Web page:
It was another great day’s digging on the site of Elsyng Palace in Forty Hall today as we continue to reveal the layout of our (probably mid sixteenth century) building.
The line of tiles we revealed yesterday has resolved into a definate wall line, but like the wall it runs parallel with, it is just a thin tile construction that probably supported a timber framed internal partition. The narrow (about 2 metres wide) strip these two wall lines define along the center of the trench may represent a corridor inside the palace building.
By mid aftertoon we’d found this new wall line turns a 90-degree angle, just like the first and although at this point the wall is also quite narrow it is of a much more substantial brick-built construction.
The reason for the two walls turning a corner and becoming more substantial is not yet clear, and since only a short stretch of each is inside the trench, it may well call for some small trench extensions tomorrow or at the weekend.
Today was also an excellent day for finds, which came thick and fast and in a great variety. We have now recovered a considerable number of glazed floor tile fragments leaving little doubt as to what the floors of our building were made of – we have also revealed the remains of the mortar bedding they would have been laid in (as expected, the floor has been entirely robbed out).
Interestingly, all of the fragments we recovered showed considerable signs of wear, so much so that at the time of demolition many of the tiles would have had no glaze left on their upper surfaces at all – testiment both to how long they were in place and to the lack of maintenence that ultimately led to the palace falling into disrepair and out of royal favour.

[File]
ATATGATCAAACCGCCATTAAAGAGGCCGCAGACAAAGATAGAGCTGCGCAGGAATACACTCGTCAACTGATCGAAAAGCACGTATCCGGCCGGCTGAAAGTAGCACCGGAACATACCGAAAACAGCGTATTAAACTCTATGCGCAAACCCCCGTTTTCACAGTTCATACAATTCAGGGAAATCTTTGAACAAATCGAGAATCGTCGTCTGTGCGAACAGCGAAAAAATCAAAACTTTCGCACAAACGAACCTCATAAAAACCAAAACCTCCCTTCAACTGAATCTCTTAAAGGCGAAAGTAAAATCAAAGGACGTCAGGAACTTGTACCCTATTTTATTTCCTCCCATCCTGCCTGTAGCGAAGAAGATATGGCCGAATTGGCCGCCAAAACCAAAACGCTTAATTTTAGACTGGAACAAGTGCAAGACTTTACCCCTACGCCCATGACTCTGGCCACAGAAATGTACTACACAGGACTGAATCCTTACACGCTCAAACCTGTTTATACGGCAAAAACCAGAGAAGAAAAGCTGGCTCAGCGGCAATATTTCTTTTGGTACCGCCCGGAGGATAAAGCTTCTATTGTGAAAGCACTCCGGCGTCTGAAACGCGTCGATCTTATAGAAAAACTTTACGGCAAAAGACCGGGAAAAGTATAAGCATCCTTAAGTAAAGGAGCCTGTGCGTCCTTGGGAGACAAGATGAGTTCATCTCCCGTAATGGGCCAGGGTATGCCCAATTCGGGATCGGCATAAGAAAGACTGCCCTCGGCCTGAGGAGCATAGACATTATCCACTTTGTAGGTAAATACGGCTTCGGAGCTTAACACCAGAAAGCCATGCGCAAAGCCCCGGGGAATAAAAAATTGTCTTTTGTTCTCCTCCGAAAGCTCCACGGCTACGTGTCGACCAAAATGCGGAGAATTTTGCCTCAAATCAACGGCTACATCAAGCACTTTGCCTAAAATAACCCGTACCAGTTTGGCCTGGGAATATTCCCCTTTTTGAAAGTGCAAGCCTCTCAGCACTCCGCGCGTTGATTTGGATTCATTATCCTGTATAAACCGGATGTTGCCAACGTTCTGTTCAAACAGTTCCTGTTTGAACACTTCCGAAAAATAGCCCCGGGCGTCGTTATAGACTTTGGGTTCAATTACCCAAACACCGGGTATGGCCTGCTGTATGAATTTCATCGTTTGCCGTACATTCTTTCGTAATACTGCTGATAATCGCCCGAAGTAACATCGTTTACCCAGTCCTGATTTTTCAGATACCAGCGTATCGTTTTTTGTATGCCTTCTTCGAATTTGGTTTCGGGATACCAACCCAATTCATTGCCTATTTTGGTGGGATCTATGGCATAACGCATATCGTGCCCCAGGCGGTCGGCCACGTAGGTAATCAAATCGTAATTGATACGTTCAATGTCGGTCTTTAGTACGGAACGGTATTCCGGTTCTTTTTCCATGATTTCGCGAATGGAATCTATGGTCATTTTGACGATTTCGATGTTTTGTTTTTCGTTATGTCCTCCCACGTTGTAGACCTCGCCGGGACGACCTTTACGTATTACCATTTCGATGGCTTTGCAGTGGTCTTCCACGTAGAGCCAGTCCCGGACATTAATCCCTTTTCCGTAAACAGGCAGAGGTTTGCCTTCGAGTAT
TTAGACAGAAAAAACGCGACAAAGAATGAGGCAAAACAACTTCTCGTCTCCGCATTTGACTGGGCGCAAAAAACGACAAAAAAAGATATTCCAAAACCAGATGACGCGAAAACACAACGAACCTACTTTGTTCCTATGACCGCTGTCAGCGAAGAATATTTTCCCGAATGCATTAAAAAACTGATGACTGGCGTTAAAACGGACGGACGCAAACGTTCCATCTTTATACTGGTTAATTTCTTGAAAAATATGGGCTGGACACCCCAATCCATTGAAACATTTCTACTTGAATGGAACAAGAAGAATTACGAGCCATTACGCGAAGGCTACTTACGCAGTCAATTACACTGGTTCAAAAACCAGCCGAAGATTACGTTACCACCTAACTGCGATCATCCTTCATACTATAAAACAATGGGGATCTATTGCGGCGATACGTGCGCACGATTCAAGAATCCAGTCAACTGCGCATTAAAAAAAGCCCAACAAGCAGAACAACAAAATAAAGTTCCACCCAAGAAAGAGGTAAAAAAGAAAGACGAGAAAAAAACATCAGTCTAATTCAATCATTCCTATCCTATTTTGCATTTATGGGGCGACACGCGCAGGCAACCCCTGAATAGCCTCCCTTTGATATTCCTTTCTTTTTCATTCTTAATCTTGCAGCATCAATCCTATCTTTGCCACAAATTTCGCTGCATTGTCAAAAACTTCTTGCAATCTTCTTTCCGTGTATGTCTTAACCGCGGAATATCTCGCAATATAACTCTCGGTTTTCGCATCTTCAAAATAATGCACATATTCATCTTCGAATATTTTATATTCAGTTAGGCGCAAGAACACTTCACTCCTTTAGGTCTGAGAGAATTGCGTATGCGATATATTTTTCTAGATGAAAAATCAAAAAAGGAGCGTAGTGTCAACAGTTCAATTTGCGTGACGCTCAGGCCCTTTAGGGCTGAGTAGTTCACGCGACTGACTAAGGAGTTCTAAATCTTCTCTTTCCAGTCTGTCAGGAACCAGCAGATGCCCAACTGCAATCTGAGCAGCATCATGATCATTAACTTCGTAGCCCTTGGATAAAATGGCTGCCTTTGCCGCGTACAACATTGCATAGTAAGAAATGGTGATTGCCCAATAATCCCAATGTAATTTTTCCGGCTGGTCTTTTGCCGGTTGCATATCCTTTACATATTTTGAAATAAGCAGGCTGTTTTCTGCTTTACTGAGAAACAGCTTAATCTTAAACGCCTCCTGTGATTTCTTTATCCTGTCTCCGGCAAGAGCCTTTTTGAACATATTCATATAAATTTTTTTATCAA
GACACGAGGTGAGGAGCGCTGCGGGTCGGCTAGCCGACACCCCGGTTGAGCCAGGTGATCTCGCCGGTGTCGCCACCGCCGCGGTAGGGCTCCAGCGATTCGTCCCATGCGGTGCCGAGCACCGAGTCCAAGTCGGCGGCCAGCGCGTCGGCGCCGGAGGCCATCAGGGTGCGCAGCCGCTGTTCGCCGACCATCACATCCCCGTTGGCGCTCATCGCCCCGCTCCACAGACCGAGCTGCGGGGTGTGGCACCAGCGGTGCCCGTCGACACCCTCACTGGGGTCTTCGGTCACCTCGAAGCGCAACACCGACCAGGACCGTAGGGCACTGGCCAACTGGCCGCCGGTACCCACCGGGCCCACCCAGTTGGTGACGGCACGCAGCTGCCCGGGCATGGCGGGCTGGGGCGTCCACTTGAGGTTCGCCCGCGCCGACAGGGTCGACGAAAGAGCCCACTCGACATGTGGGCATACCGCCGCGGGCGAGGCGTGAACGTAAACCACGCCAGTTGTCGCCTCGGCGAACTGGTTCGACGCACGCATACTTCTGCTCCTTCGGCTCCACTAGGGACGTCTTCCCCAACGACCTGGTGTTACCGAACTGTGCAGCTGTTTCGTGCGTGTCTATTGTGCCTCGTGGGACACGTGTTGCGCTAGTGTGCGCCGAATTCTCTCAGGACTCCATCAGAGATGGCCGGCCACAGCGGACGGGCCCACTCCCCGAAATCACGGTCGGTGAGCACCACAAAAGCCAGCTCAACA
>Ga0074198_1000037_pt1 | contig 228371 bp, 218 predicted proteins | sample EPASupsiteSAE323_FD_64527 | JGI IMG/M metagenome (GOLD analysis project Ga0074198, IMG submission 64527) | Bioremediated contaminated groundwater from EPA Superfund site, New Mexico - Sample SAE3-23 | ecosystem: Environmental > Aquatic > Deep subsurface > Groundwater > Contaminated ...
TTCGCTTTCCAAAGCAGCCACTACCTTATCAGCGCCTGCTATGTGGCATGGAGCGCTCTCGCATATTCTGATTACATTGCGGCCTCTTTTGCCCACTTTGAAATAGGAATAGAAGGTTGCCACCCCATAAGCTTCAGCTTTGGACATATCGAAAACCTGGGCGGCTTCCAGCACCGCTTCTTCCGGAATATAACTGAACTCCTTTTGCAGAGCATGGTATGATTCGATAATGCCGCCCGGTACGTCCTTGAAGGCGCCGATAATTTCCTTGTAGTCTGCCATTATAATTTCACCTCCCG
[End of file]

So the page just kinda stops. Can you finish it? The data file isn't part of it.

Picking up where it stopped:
One of the nicer small finds we made today was the end of a bone hair pin (pictured) – with carved decoration and even signs of colouring (it was probably green).
Perhaps the oddest find of the day, though, was a large lump of ironwork in a remarkably good state of preservation, which at first glance may look like an offensive weapon but is in fact a window fixture.
The lower end would have been set in brickwork probably outside a window, and the semi-ornamental spikes would have provided protection against intruders and would also have deterred the local bird population from perching on and defacing the palace facade.
It’s a great (and very unusual) find that adds a little detail to the practicalities of running a palace, but also adds to a sense that the seventeenth century demolition crew weren’t perhaps being as picky as they might have about salvaging resalable material.
We’ve now found a few items like this, such as the large amounts of window glass last year that would have been worth a reasonable amount of money at the time the palace was demolished, making it all the more surprising to find them. Whether the demolition crew were sloppy or had simply saturated the local market by the time they got to this part of the palace, it has provided us with a wealth of unusual and highly dateable finds, for which we’re grateful, no doubt with more to come tomorrow!